• relevant demand-side explanatory variables, such as a dummy variable catering for a demand shock at a particular point in time (eg, due to a sharp fall in demand observed in a number of markets following the advent of the financial crisis) or factors capturing the overall level of demand.

In assessing the use of any econometric analysis, there are a number of technical issues that should be considered, including:20

  • how the analysis should be interpreted – for example, an explanatory variable that is ‘statistically significant’ may nonetheless be economically unimportant if it only explains a very small part of why prices and profit margins vary in the way that they do;
  • how well the regression fits the data – a regression that fits well should incorporate a number of relevant demand and supply side factors, plus a dummy variable for the cartel period (if this is the modelling approach adopted). These should be statistically significant and of the right sign (eg, higher costs would not be expected to depress prices), and ideally explain a high proportion of the price changes;21 and
  • calculating and acting on robustness checks, then testing whether variables that appear to be statistically significant are in fact significant.22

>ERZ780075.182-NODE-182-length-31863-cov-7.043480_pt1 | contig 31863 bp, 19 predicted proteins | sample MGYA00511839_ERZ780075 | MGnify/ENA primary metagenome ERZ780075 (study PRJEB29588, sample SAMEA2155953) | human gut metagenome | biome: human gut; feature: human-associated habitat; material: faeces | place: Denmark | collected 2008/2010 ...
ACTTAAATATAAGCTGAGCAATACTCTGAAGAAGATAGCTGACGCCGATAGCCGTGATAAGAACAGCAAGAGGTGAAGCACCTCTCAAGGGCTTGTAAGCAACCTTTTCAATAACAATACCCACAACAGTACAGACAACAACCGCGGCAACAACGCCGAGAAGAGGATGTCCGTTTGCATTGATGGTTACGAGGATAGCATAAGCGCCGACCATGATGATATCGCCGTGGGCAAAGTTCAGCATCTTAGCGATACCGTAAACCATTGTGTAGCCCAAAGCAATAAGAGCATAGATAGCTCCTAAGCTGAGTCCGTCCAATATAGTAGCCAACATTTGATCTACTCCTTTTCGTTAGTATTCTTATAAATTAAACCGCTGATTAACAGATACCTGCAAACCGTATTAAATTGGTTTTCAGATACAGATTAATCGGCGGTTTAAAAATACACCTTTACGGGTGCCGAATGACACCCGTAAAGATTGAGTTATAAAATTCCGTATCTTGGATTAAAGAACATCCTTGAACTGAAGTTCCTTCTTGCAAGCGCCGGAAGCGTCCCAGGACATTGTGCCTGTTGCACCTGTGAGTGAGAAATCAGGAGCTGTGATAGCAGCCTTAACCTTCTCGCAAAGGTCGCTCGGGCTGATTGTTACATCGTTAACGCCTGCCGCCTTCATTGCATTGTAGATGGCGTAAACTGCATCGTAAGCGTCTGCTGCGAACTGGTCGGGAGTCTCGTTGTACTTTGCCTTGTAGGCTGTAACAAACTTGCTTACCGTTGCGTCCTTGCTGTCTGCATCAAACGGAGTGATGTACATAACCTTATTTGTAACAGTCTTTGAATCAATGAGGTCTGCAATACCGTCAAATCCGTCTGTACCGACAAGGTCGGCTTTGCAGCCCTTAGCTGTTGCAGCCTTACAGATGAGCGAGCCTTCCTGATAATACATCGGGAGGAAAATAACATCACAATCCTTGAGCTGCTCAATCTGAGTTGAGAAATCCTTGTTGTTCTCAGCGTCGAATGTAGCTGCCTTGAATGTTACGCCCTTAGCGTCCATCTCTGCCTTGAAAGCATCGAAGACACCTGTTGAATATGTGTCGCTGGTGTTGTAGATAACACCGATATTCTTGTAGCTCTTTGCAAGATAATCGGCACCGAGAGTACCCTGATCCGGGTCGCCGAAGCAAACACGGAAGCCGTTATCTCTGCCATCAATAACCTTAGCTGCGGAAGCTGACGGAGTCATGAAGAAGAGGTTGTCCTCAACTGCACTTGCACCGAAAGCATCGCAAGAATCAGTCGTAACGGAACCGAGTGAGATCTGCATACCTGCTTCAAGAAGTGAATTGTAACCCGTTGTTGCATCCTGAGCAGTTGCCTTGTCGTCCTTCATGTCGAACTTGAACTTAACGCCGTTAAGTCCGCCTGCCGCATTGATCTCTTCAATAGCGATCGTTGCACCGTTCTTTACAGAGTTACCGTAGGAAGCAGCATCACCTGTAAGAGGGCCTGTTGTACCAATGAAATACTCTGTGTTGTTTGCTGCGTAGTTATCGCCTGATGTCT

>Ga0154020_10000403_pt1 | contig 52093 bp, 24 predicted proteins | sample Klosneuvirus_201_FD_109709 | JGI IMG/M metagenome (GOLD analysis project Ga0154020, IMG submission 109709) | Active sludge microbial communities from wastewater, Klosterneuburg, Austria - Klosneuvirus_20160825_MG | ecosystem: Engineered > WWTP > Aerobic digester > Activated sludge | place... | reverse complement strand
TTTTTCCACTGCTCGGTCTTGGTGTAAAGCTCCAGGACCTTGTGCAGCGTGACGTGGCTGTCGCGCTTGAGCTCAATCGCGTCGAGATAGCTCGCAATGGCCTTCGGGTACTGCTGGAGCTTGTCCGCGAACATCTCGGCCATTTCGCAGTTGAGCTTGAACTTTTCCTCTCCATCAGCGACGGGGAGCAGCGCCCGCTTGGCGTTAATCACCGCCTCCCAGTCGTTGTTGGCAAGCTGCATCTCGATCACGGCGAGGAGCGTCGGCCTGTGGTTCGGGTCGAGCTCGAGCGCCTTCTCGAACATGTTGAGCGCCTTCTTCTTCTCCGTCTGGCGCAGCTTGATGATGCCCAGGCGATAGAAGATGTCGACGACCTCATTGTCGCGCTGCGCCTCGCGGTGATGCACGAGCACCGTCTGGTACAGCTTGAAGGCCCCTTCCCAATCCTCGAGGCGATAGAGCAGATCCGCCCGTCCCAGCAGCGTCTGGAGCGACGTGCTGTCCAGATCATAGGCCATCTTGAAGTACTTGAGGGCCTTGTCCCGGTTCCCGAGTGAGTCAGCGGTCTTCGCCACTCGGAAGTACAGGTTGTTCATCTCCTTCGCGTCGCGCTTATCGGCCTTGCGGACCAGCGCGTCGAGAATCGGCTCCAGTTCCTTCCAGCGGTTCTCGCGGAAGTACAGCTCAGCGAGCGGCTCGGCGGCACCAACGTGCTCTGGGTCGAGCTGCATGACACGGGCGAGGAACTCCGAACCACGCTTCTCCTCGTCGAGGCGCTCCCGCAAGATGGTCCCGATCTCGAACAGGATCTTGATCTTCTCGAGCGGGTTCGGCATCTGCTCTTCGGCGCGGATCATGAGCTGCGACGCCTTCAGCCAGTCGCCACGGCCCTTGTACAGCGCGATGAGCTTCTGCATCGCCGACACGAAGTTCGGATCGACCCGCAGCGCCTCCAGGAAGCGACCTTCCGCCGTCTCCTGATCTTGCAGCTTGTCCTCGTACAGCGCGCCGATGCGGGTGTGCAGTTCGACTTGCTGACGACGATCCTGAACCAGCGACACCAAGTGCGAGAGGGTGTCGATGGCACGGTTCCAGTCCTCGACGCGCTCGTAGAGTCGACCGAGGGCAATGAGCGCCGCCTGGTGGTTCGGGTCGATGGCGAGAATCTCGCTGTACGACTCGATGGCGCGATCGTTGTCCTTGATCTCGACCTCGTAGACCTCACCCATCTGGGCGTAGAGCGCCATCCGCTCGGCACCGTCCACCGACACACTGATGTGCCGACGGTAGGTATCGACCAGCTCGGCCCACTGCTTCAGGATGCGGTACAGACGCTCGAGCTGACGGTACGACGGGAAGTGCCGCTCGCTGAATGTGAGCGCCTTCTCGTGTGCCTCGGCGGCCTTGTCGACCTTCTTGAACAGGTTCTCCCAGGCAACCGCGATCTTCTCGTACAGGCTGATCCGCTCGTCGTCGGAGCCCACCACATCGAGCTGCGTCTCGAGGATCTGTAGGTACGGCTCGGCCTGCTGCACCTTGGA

Returning to the recipe book analogy, any econometric analysis should explain carefully the sources of the data used, the alternative econometric models the expert considered and their rationale for choosing their preferred model. There are a number of econometrics articles with titles such as Let’s Take the Con Out of Econometrics (Leamer, 1983) with the central message that econometrics needs to be an objective science rather than the equivalent of ‘pulling a rabbit out of a hat’. In other words, concerns may arise if the researcher has abandoned all of their other modelling results simply as they have not yielded the desired answers and presents only the desired ‘rabbit’. In our view, best practice is to start with a general model incorporating potentially relevant variables and simplifying the model (ie, omitting variables which are not significant). This process should have close regard to model specification tests and explain why alternative models were rejected.

Alternatives: apples and oranges comparisons, assuming stable price-cost margins, and simulations

The Commission’s Guide also considers estimating counterfactual prices based on comparing price data between different but similar geographic or product markets on the basis that these alternatives may provide a yardstick for non-cartelised prices.23